Fig. 2

Interactions with conspecific males or male Spilostethus pandurus reduce the fecundity of female Lygaeus equestris. Data are presented as mean ± SE

For completeness, longevity and egg production were linked in this experiment. Total eggs produced was correlated with days in treatment for both the equestris alone females (Spearman’s rank correlation coefficient: rs = 0.56, P = 0.005) and across all the females in the experiment (rs = 0.78, P < 0.001).

Experiment 3

Female L. equestris when kept with a con-specific female suffered reduced longevity compared to a female kept with a hetero-specific S. pandurus female (Fig. 3). There was a significant difference in days survived between the two treatments, whether including censored data: (Log Rank Test: χ2 = 19.64, P = <0.001), or with censored data excluded (χ2 = 4.93, P = 0.026).
Fig. 3

Female Lygaeus equestris longevity when kept with conspecific females (solid line) or female Spilostethus pandurus (dotted line). Data are presented as Kaplan–Meier survival curves including censored individuals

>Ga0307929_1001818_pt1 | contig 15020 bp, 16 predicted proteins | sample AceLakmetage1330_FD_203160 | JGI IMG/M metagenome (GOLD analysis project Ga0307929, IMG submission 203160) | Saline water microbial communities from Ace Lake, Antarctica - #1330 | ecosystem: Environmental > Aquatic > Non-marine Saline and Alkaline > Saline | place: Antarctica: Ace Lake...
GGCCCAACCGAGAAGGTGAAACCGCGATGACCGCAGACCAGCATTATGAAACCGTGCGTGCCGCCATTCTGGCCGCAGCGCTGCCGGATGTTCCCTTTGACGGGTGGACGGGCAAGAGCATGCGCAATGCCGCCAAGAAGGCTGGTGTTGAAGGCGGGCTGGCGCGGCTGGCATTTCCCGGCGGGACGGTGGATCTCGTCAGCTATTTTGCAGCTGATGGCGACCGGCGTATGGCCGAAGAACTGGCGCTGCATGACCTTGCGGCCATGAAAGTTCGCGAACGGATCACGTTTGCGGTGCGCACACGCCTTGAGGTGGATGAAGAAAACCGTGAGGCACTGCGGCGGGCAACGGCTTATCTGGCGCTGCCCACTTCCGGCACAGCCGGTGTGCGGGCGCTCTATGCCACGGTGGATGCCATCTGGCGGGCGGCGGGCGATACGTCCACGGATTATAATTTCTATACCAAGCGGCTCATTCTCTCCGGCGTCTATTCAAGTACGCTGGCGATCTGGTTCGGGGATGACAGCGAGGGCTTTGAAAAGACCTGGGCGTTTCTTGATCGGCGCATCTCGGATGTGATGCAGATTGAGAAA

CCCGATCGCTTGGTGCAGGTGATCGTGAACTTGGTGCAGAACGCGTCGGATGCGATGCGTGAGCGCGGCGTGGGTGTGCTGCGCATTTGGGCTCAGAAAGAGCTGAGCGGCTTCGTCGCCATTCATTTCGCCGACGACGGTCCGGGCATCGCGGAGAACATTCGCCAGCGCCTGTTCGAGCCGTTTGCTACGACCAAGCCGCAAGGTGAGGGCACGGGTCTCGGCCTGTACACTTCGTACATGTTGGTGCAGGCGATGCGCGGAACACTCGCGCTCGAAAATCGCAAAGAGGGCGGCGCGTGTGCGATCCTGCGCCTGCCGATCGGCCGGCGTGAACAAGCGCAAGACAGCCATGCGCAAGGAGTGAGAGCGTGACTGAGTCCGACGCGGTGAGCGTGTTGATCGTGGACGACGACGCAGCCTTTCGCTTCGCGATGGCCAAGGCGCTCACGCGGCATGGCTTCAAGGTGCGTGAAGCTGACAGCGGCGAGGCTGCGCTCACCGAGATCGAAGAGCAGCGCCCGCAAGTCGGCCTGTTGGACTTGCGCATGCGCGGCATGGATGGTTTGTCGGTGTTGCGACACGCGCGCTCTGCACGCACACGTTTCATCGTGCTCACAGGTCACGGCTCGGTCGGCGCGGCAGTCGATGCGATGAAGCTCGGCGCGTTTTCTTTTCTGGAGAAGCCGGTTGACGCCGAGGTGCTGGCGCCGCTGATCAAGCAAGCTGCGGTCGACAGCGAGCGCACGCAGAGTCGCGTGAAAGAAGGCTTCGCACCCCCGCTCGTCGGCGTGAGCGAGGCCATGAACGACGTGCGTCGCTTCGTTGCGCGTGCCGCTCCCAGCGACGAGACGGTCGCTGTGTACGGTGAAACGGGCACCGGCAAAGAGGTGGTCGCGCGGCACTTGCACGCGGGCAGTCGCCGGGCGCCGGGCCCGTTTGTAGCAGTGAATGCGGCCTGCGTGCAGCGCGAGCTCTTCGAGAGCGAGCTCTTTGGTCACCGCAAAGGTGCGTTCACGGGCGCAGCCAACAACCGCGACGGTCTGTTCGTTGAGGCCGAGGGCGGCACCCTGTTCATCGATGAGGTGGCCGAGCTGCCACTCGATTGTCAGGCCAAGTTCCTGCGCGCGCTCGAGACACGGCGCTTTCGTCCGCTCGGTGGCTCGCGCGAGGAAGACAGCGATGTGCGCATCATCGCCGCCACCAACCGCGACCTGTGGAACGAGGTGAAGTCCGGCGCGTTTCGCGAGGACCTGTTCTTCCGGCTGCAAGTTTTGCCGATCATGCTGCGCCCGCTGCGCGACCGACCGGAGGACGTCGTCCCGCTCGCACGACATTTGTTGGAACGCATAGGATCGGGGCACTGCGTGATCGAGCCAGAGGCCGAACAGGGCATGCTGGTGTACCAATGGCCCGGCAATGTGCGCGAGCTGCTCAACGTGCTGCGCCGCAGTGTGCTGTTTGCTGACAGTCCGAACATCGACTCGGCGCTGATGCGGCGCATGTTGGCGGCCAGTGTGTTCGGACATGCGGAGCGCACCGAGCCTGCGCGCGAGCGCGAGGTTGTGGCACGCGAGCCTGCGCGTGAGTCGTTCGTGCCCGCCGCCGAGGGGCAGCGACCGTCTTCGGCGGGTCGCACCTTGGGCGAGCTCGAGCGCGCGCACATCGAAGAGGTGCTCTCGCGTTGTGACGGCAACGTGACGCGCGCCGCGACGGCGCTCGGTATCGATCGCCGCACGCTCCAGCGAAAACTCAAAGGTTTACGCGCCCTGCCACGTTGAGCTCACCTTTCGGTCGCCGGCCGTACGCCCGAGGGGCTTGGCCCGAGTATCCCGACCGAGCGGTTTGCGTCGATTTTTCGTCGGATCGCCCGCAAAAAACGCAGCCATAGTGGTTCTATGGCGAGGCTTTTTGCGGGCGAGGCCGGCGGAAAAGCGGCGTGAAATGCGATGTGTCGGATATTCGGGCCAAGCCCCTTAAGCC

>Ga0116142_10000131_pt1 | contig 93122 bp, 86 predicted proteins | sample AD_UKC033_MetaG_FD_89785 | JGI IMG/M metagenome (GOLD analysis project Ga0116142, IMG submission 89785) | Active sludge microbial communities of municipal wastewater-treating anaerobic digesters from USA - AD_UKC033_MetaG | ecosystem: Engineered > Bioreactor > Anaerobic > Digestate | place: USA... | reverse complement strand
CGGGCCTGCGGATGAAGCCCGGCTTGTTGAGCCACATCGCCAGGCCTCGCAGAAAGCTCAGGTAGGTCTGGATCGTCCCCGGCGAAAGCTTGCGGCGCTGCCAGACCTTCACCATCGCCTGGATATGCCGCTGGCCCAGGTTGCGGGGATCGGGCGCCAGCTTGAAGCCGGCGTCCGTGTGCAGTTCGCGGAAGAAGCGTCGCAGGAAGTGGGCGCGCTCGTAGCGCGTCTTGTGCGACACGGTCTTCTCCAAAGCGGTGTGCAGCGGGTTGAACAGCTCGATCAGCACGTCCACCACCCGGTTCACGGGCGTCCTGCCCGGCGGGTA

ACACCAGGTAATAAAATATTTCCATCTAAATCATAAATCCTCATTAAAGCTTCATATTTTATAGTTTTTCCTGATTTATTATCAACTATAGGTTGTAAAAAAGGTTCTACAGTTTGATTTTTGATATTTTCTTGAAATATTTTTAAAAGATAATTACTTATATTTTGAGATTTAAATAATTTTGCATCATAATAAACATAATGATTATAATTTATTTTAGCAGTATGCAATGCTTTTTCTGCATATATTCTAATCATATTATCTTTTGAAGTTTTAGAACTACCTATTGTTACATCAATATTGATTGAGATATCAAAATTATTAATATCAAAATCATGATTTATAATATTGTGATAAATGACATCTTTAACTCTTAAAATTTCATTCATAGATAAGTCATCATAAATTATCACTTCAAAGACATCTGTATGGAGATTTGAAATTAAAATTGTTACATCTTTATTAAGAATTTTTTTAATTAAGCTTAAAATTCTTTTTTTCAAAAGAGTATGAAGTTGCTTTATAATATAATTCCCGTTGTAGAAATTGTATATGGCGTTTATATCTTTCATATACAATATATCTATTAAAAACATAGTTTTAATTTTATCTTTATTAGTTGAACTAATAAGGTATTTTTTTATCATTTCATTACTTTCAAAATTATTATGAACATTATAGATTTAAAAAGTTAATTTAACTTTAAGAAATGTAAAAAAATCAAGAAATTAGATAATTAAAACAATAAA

Since bias may have arisen in the estimate of longevity in the equestris-equestris female treatment (see Methods), the longevity estimate from this treatment was compared to a biased estimate of the equestris-pandurus treatment to test whether the two estimates were significantly different. As above, these two estimates are significantly different (one-sample t test: t21 = 3.53, P = 0.002). Therefore the difference in longevity between treatments was significant even after taking the bias (of one focal female versus two) into account. Thus, the deleterious fitness consequences to female L. equestris of being housed with S. pandurus only occur when the companion bug is male.

Experiment 4a

Under mass-mating conditions, there was no apparent effect of reproductive interference (or intra-specific costs of mating) in terms of the nymph production of focal female L. equestris. The average number of nymphs produced by L. equestris females in this experiment was 276 ± 136 (mean ± S.E.). The results of the two-way ANOVA showed that neither sex (ANOVA: F1,35 = 2.69, P = 0.11), species (F3,33 = 0.50, P = 0.68), nor the interaction between the two (F3,33 = 0.76, P = 0.53) had any significant effect on the number of nymphs produced by the focal L. equestris females.